Health News Roundup: Tai says recovery depends on addressing global vaccine inequity; India posts record daily rise in coronavirus deaths and more
The president, who has made fighting the coronavirus a key priority of his administration, had previously announced July 4 as a target date for Americans to gather in small groups to celebrate the holiday and signal a return to greater normalcy in the middle of the pandemic. El Salvador inks deal with Pfizer for 4.4 million COVID-19 vaccine doses El Salvador's president Nayib Bukele said on Twitter on Tuesday night that the Central American nation has signed an agreement with Pfizer Inc for 4.4 million COVID-19 vaccine doses.
Following is a summary of current health news briefs.
U.S. trade chief Tai says recovery depends on addressing global vaccine inequity
U.S. Trade Representative Katherine Tai said on Tuesday that making vaccines more widely available throughout the world is needed to end the coronavirus pandemic and foster economic recovery. In remarks to a Council of the Americas conference, Tai said the world had made real strides toward ending the pandemic but that a lot of work lies ahead.
India posts record daily rise in coronavirus deaths
India's coronavirus deaths rose by a record 3,780 during the last 24 hours, a day after the country became the world's second, after the United States, to cross the grim milestone of 20 million infections. Daily infections rose by 382,315 on Wednesday, health ministry data showed.
Pfizer sees robust COVID-19 vaccine demand for years, $26 billion in 2021 sales
Pfizer Inc on Tuesday raised its forecast for 2021 COVID-19 vaccine sales by more than 70% to $26 billion and said demand from governments around the world fighting to halt the pandemic could contribute to its growth for years to come. The company said it expects to file for full U.S. approval of the vaccine in May for people over the age of 16, as it is now only authorized for emergency use. It also expects to hear soon from U.S. regulators on expansion of the vaccine's emergency use authorization (EUA) for children ages 12-15.
Australia's largest state reports first COVID-19 case in more than a month
Australia's most populous state of New South Wales (NSW) on Wednesday reported its first locally acquired COVID-19 case in more than a month, sending authorities rushing to trace the source of the virus. A man in his 50s who tested positive for the new coronavirus had visited a movie theatre, restaurants, a service station and a meat store in Sydney's eastern suburbs while unknowingly infectious, authorities said.
Japan faces longer state of emergency, casting doubt on Olympics
Japan is considering extending a coronavirus spurred state of emergency in the capital, Tokyo, and other major urban areas, sources said on Wednesday, a move that could cast doubt on the planned Summer Olympics. Officials were leaning toward an extension of the measures in Tokyo, Osaka, Kyoto and Hyogo prefectures beyond May 11 as the country battles a surge in COVID-19 cases, three sources told Reuters.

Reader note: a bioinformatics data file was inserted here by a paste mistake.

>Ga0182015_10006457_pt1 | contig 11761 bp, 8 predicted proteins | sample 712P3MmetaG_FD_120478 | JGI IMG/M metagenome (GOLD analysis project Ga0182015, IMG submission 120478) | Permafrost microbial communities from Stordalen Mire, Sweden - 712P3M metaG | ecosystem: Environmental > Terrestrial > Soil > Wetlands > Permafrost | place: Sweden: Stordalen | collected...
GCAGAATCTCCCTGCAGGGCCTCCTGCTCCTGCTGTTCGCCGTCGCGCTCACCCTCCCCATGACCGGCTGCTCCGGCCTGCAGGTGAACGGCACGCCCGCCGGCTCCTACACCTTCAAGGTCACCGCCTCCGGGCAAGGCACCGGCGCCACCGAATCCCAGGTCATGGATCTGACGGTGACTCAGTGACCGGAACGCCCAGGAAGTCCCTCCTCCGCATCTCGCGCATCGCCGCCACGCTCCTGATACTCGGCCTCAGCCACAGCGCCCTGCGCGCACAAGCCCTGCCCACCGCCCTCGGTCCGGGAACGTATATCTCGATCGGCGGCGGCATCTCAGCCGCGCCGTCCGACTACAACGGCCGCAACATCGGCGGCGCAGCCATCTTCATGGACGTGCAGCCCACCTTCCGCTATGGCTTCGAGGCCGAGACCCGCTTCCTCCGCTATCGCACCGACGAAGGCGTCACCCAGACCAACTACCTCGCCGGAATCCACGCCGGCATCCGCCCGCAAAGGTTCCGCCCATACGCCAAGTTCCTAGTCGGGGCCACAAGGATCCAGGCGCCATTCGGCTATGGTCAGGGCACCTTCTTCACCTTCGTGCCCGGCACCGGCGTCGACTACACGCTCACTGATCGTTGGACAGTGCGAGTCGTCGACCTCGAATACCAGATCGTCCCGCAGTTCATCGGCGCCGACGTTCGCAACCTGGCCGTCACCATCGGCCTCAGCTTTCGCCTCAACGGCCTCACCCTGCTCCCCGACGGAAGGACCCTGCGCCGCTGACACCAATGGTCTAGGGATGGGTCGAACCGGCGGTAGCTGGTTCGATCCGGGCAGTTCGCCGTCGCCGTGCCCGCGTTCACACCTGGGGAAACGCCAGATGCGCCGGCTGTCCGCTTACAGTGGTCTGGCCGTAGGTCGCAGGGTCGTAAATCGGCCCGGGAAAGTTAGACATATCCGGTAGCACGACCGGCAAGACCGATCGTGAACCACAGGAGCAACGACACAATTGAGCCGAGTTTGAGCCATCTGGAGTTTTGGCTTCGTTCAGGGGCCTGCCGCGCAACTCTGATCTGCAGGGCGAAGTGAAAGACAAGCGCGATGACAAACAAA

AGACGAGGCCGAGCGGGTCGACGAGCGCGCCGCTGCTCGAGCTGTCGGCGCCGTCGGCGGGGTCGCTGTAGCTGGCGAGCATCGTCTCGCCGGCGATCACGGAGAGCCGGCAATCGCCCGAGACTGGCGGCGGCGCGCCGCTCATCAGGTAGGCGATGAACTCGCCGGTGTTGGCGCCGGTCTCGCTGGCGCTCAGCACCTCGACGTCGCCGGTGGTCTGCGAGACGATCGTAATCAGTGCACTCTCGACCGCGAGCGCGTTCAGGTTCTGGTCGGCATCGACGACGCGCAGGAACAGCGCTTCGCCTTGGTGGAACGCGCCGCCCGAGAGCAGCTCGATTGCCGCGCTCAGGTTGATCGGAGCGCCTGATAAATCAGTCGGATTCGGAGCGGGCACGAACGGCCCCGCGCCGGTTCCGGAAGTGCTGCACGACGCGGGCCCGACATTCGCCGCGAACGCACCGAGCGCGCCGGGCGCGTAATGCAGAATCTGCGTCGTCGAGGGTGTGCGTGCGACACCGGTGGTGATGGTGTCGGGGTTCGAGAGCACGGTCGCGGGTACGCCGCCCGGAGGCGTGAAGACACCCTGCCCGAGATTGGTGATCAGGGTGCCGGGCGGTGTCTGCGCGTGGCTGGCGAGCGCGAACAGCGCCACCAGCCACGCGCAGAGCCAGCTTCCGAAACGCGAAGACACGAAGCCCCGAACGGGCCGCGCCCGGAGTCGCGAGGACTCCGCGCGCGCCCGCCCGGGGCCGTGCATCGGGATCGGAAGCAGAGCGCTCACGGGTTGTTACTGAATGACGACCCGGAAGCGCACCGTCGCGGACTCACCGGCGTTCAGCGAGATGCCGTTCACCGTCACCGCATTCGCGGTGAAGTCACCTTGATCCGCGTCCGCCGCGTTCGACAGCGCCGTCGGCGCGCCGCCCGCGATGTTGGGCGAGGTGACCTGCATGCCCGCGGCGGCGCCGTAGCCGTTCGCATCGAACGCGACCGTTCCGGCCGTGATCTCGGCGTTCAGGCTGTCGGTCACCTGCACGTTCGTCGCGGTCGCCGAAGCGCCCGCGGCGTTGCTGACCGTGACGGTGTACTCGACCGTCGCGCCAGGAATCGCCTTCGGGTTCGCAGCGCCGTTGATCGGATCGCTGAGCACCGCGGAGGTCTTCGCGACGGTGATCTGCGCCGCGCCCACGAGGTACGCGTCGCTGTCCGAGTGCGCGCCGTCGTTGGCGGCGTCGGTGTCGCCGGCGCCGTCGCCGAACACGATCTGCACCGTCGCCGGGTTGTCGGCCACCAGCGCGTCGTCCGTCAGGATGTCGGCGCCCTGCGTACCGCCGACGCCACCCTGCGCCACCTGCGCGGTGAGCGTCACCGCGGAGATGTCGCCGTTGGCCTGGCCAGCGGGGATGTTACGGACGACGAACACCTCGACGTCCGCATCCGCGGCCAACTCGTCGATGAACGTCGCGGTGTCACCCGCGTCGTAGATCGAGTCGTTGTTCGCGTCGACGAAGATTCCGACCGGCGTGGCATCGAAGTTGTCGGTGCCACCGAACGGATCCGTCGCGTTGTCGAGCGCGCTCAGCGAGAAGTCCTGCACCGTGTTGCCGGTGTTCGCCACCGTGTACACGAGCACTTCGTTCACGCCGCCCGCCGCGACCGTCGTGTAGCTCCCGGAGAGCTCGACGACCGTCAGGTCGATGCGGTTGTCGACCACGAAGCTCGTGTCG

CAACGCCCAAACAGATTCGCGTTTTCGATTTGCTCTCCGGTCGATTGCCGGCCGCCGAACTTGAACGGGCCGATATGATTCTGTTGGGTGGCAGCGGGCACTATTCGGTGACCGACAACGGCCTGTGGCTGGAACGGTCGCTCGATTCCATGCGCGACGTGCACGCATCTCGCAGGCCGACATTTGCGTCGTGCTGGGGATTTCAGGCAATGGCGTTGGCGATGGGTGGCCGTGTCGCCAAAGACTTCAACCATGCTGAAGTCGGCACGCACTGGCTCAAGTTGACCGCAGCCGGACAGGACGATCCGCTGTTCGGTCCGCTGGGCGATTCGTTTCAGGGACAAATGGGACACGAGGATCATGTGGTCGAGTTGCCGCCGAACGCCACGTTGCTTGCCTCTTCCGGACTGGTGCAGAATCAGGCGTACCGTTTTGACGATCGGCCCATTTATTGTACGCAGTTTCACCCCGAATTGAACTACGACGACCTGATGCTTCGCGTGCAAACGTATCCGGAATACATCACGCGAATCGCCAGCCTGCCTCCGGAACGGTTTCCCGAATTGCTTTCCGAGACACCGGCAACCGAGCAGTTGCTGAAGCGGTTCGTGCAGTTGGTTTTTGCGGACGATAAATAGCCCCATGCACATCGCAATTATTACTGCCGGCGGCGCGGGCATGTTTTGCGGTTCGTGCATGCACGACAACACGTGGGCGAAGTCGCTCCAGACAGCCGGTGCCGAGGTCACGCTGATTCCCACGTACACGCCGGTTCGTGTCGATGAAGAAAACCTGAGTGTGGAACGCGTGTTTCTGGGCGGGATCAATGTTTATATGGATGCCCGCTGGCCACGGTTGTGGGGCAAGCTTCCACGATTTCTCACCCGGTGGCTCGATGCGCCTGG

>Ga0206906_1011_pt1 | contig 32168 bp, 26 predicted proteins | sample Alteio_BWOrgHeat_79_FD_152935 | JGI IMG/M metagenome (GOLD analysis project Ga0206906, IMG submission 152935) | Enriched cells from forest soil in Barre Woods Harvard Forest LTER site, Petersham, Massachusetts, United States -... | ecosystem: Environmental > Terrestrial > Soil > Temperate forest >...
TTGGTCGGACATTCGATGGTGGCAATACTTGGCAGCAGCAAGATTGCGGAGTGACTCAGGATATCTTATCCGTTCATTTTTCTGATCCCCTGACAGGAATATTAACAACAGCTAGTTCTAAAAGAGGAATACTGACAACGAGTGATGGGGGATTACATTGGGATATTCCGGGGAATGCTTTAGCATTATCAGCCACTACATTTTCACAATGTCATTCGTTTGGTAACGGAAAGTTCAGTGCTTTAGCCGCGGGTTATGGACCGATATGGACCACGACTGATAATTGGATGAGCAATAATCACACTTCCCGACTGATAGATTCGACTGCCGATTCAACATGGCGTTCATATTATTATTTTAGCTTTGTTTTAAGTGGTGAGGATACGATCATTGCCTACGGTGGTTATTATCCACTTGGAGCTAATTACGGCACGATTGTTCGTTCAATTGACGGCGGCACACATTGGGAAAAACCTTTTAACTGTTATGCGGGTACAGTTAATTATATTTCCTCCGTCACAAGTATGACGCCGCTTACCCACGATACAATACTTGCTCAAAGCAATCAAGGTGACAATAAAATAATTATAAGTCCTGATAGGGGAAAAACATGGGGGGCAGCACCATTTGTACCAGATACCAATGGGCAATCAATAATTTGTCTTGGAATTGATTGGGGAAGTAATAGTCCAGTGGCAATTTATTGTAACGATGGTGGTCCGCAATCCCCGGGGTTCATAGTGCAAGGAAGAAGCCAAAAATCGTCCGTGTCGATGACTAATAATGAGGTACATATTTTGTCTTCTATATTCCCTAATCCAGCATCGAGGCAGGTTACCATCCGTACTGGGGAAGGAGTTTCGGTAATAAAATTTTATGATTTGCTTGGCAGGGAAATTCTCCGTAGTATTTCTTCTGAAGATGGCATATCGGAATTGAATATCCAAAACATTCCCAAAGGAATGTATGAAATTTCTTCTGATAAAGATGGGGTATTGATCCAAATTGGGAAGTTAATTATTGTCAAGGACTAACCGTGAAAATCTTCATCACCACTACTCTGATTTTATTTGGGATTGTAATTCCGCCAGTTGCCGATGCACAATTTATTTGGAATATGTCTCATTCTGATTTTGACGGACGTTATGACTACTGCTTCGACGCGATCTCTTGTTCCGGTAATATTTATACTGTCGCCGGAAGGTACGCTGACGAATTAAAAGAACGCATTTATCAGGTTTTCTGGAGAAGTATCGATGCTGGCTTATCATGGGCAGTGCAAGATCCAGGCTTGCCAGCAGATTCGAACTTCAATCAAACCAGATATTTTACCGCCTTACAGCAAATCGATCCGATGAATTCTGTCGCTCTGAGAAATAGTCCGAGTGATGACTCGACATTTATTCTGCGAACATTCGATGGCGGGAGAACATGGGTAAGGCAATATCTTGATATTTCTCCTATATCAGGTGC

Biden aims for 70% of U.S. adults to get one vaccine dose by July 4
President Joe Biden on Tuesday announced a goal to vaccinate 70% of U.S. adults with at least one COVID-19 shot by the July 4 Independence Day holiday and said the government would innoculate 12- to 15-year-olds as soon as allowed. The president, who has made fighting the coronavirus a key priority of his administration, had previously announced July 4 as a target date for Americans to gather in small groups to celebrate the holiday and signal a return to greater normalcy in the middle of the pandemic.
El Salvador inks deal with Pfizer for 4.4 million COVID-19 vaccine doses
El Salvador's president Nayib Bukele said on Twitter on Tuesday night that the Central American nation has signed an agreement with Pfizer Inc for 4.4 million COVID-19 vaccine doses. "With this purchase, we guarantee uninterrupted immunization for our entire target population," said Bukele.
Explainer: COVID-19 vaccine patents dominate global trade talks
World Trade Organization members will assess on Wednesday signs of progress in talks on a proposal by South Africa and India to waive patent rights on COVID-19 vaccines in order to boost supply to developing countries. They want to ease rules of the WTO's Trade-Related Aspects of Intellectual Property (TRIPS) agreement. WTO decisions are based on consensus, so all 164 members need to agree.
Philippines approves emergency use of Moderna's COVID-19 vaccine
The Philippines' food and drug agency approved on Wednesday the emergency use of U.S. drugmaker Moderna Inc's COVID-19 vaccine in the Southeast Asian nation. The known and potential benefits of Moderna outweighed the known and potential risks, Food and Drug Administration chief Rolando Enrique Domingo said during an online forum, adding it would be administered to individuals aged 18 and above.
British Prime Minister Boris Johnson and U.S. Secretary of State Antony Blinken agreed on the need for a global rollout of COVID-19 vaccines to end the pandemic, Downing Street said on Tuesday after the pair met in London. "The Prime Minister and Secretary Blinken agreed that the global roll out of vaccines will be key to defeating the coronavirus pandemic," Johnson's office said in a statement.
(With inputs from agencies.)